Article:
10. 10. Message Policy Barometer CII’s Key Recommendations on Draft Rules Under the Companies Act, 2013 substantial borrowings from banks or financial institutions should be exempted from certain provisions of the Act, e.g. rotation of auditors, provisions relating to loans and investments, sharing of unpublished price sensitive information, etc. Such companies cannot be treated at par with other public interest entities. • Allow Freedom to Undertake CSR : – Industry should be allowed adequate legroom to comply with the CSR provision in a self-responsible manner. Onerous provisions would hold back innovation, defeat legislative intent and shift the focus from ‘comply with conscience’ to ‘tick-box compliance.’ – The Draft Rules allow companies to implement CSR activities through Trusts or Section 8 Companies, or Societies or Foundations set up by them. Doing so, would make the companies liable to comply with provisions with respect to related party transactions. A clarification / carve-out may be considered to be provided exempting such transactions i.e. where companies undertake CSR through their own Trusts, etc. – A clarification should be provided to the effect that contribution to the corpus fund of the Trusts or Section 8 Companies, or Societies or Foundations, through which a company may choose to carry out its CSR activities would be eligible to be counted towards the company’s 2 per cent spend on CSR in that year. • Low Thresholds for Applicability of Provisions Pertaining to Related Party Transactions: The Rules provide for seeking general body approval for related parties’ transactions by companies having a paid-up share capital of rupees one crore or more. This threshold needs to be revised since the limit of rupees one crore was applicable since 1975 under Section 297 of the Companies Act, 1956. Growth in the corporate sector has been manifold since then in terms of paid-up capital etc. The limit is significant since this provision requires approval by a disinterested quorum at a general meeting i.e. a member who is a related party to any contract or arrangement shall not vote on the special resolution for approval of such contract or arrangement. • Definition of Share Capital: The proposed definition of ‘Total Share Capital’ for the purpose of determining associate company or subsidiary would include both paid-up equity share capital and paid-up preference share capital. This would have far-reaching impact on classification of companies. • Definition of Related Party Should be Pruned: The scope of related party has been widened to include a director or Key Managerial Personnel (KMP) of the holding, subsidiary or associate company of such company or his relative. It also includes senior management of the company or its holding, subsidiary or associate company including all members of management one level below the Executive Directors, including the functional heads. It is suggested that KMP and senior management not holding any equity should not be considered as related parties, particularly if they are not part of the Board of Directors. • Exemptions for Private Companies: Private companies which are neither subsidiaries of listed companies nor have • Balance Interests of Multiple Stakeholders: Legislation should balance interests of multiple stakeholders – At least a 100 per cent weighted deduction for tax purposes should be provided for the spent of companies in CSR. The Ministry of Corporate Affairs should take up this issue with the Ministry of Finance. 10 policy watch and equity of shareholders must apply to both big and small shareholders to avoid ‘reverse oppression’ i.e. oppression of the majority. • Ensure Transparent Rule-Making Mechanism: Subordinate legislation should be finalized in a manner so as not to be too disruptive of existing business processes. • Devise Progressive Regulations : There is a need for ensuring balance between ownership and management to foster entrepreneurship and trade. India has to be seen as a jurisdiction with progressive regulations. • Introduce New Concepts Gradually : Ground-level challenges should be acceded to while finalizing the thresholds for applicability of provisions like appointment of Independent Directors, appointment of woman Directors, performance evaluation, etc. A staggered approach should be adopted. Some of the provisions which need precision in implementation are class action, code of conduct for Independent Directors, SFIO, etc. • Avoid Retrospective Applicability of Provisions: It would be way too excessive to implement any provision with retrospective effect. For example, rotation of auditors with retrospective effect will cause hardship to companies since most auditors may have already exhausted their maximum permissible tenure. Similarly, mandatory return of all public deposits within one year of commencement of the new Act will cause hardship to companies and depositors alike. • Minimize the Risk of Future Litigation : It is imperative to ensure that rules are prescribed keeping in mind the stated periphery of law. This, supplemented with absolute and clear rules, will enable unambiguous interpretation, ultimately ensuring minimal litigation for future. n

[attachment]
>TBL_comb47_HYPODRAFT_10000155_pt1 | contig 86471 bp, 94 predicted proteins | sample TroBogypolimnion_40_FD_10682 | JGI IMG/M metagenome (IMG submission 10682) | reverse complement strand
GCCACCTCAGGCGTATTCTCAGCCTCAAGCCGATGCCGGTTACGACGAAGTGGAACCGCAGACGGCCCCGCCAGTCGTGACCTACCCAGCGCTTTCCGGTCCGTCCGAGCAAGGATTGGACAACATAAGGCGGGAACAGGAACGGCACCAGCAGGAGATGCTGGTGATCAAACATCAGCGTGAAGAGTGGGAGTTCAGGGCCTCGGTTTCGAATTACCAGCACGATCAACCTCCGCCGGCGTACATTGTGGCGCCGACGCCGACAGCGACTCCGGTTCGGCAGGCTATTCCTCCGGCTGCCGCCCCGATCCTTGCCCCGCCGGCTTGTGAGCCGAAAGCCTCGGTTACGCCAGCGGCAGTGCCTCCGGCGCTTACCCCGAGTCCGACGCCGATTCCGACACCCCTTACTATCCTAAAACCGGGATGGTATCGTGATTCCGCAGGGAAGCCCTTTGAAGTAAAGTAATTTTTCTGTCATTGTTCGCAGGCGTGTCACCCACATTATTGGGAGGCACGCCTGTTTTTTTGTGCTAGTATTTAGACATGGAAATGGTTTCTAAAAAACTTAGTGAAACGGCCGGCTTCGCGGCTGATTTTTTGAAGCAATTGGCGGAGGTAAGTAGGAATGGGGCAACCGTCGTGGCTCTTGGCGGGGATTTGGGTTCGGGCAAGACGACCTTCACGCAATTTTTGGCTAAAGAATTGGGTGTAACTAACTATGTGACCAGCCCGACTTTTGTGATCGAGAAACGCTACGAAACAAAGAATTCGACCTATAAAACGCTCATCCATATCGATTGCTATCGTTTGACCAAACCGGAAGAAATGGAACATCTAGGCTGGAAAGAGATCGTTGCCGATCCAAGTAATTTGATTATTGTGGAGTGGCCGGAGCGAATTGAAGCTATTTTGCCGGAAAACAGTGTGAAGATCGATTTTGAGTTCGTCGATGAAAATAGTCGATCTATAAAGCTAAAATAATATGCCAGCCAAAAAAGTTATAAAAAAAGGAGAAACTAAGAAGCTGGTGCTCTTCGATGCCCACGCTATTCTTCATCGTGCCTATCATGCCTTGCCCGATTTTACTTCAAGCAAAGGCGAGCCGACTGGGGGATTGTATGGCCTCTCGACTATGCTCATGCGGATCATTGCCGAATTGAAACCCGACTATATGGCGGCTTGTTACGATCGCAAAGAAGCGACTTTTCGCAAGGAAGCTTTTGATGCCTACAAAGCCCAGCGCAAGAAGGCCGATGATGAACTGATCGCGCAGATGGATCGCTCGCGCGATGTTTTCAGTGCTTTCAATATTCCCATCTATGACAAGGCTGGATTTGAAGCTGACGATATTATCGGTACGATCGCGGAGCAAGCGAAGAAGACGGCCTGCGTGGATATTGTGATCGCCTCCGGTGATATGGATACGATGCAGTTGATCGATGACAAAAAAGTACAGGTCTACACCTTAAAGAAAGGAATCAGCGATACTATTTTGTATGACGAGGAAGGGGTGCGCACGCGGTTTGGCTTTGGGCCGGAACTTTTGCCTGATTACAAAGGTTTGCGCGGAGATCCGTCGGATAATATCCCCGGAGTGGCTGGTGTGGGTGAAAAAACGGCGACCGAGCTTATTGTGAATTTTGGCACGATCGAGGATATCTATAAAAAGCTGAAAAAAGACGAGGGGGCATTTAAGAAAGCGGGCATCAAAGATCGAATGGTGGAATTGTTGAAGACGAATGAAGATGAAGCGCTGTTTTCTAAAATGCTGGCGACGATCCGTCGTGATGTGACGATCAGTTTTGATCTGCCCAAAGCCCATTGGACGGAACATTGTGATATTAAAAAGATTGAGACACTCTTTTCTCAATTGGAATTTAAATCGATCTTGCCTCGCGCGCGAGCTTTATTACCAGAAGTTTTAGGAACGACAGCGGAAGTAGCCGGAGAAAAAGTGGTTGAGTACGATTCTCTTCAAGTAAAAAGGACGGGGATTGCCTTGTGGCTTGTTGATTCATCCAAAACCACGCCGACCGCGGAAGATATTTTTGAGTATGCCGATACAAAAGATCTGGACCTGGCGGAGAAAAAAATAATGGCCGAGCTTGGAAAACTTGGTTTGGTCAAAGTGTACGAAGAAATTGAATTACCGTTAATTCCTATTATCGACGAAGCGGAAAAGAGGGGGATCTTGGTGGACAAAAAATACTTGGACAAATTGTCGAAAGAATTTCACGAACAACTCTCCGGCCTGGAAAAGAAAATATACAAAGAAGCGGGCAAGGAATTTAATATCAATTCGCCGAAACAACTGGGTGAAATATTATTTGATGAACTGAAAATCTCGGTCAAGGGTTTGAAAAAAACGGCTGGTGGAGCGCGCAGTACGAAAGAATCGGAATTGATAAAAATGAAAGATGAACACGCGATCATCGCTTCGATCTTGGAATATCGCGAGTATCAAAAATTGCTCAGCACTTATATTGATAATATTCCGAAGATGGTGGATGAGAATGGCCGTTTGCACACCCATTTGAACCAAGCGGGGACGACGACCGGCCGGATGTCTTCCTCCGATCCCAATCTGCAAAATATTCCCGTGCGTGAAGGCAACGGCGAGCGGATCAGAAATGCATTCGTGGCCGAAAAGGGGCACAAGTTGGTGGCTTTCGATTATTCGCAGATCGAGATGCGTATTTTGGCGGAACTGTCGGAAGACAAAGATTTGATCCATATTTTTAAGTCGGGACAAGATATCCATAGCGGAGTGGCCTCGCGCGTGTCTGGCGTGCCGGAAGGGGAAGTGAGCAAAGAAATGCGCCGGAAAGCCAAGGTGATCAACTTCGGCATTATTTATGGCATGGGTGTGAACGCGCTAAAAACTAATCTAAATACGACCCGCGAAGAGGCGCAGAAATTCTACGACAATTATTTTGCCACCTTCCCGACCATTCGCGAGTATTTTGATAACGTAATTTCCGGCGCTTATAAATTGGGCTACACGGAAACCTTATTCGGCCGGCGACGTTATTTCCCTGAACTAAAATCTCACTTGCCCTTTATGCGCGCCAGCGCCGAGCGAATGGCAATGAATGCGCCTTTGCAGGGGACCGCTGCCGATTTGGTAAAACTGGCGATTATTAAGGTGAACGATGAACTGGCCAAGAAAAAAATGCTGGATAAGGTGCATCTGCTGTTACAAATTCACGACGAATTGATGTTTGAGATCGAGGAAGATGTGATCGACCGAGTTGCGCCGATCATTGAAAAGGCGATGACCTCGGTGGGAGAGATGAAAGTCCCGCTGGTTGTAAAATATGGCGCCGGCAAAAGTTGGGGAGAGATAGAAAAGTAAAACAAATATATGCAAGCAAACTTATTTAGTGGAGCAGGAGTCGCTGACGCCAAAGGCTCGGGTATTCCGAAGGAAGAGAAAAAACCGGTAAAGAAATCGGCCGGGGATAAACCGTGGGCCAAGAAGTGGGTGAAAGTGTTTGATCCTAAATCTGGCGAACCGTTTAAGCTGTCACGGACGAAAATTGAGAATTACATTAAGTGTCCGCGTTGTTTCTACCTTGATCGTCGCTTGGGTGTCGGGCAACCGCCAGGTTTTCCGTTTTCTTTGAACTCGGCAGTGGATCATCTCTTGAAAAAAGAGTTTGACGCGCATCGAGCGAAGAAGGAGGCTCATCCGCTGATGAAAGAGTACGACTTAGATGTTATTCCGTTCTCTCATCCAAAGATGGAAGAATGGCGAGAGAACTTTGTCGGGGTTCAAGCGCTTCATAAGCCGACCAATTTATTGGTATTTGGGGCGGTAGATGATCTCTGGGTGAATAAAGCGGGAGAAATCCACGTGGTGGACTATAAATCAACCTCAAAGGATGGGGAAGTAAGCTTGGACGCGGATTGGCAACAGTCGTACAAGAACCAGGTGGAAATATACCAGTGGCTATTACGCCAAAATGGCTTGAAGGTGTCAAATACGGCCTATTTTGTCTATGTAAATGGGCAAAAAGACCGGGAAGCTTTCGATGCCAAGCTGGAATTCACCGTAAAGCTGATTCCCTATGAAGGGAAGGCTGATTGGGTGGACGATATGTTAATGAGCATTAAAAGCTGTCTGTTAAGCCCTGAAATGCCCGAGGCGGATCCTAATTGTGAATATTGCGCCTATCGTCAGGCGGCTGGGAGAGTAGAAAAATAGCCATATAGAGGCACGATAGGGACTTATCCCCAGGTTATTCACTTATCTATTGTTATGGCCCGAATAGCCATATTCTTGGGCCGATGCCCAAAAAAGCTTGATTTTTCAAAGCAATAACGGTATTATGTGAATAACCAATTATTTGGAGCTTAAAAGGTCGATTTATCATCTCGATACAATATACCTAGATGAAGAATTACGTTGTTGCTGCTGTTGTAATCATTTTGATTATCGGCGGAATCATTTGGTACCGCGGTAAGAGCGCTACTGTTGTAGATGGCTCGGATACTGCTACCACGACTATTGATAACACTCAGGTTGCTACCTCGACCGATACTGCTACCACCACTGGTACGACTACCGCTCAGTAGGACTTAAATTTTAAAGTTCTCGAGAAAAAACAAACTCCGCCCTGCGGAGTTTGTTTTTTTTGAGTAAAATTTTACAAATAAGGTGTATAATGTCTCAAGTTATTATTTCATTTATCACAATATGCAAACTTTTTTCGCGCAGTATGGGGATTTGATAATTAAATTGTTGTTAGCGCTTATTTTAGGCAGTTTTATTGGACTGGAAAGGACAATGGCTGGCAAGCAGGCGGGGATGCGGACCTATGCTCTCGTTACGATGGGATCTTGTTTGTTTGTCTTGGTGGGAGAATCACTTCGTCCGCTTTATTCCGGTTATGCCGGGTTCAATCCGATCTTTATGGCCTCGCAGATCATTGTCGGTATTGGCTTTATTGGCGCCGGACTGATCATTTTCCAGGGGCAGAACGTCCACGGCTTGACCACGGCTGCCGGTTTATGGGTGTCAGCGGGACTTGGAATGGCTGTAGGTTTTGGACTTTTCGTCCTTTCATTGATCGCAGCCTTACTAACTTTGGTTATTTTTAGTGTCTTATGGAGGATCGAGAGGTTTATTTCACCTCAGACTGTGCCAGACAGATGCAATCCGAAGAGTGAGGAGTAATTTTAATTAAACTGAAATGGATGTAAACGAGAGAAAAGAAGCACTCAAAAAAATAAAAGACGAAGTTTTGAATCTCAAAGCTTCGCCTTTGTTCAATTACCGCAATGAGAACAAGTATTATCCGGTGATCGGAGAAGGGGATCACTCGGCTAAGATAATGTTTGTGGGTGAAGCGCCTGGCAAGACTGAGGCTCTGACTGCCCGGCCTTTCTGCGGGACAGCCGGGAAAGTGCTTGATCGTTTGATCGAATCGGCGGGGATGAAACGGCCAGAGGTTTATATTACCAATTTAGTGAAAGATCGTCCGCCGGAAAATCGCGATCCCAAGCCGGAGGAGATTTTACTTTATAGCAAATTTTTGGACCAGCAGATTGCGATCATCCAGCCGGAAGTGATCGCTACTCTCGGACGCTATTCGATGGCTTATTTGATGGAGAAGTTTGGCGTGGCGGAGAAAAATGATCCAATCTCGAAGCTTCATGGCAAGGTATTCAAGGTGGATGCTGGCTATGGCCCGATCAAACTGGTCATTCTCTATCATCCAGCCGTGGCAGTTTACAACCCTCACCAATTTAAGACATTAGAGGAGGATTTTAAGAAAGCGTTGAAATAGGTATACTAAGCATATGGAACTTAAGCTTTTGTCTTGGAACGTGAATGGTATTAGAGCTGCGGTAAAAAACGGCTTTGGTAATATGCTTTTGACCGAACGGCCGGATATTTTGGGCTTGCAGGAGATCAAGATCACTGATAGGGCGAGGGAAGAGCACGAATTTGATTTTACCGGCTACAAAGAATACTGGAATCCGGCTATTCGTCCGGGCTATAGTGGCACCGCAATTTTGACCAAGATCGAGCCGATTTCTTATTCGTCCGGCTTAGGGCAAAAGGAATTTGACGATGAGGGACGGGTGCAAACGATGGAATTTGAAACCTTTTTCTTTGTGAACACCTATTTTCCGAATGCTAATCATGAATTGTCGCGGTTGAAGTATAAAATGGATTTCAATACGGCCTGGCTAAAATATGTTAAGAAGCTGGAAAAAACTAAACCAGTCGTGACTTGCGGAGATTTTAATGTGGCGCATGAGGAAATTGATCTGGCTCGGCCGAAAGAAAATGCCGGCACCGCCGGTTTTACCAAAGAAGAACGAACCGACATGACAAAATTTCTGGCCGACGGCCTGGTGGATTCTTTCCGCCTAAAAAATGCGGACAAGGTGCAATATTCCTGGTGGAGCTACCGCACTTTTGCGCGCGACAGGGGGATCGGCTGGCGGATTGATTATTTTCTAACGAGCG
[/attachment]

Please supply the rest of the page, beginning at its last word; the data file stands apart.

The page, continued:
11. 11. Industry Voices Now that the new law for companies has been passed, the focus has shifted to its implementation guidelines since more than 70 per cent of the new Companies Act, 2013 would be implemented through subordinate legislation. It is important that these guidelines are drafted in a manner that facilitates business instead of impeding it. The Law should not only protect the interests of stakeholders but also support the business objects of corporates. Adi Godrej Immediate Past President, CII; Chairman, India@75 Foundation; Chairman, CII Special Task Force on Reforms and Chairman, Godrej Group Many new concepts such as Independent Directors for unlisted public companies,  rotation of auditors, internal controls, CSR spending, Board’s performance appraisal   etc. are being introduced in the legislation for the first time. Practices with respect to these should be allowed to evolve over time. It needs to be ensured that the rigour for listed and unlisted companies should be commensurate with the level of public interest in those entities. Rahul Bajaj Past President, CII and Chairman, Bajaj Auto Limited On governance there has been a significant shift in favour of the minority, in favour of making sure that there is no formal or informal oppression of the minority by the majority. We need to balance that with the fact that entrepreneurship is an extremely important aspect of India and the balance between protection of the minority and, at the same time, retaining the drive of entrepreneurship, is the key spirit that should drive how we will evolve the rules as we go into the future. Uday Kotak Chairman, CII National Council on Financial Sector Development and Executive Vice Chairman & MD, Kotak Mahindra Bank Limited The new Act's special focus on social welfare, strengthening corporate governance, protection of investors against fraud and bringing in transparency in the working of the company is commendable. In many ways, the Act is commensurate with global standards of management, transparency and accountability and has introduced enhanced corporate governance standards. Rajiv Memani Chairman, CII National Committee on Indirect Taxes / GST and Country Managing Partner, Ernst & Young LLP policy watch 11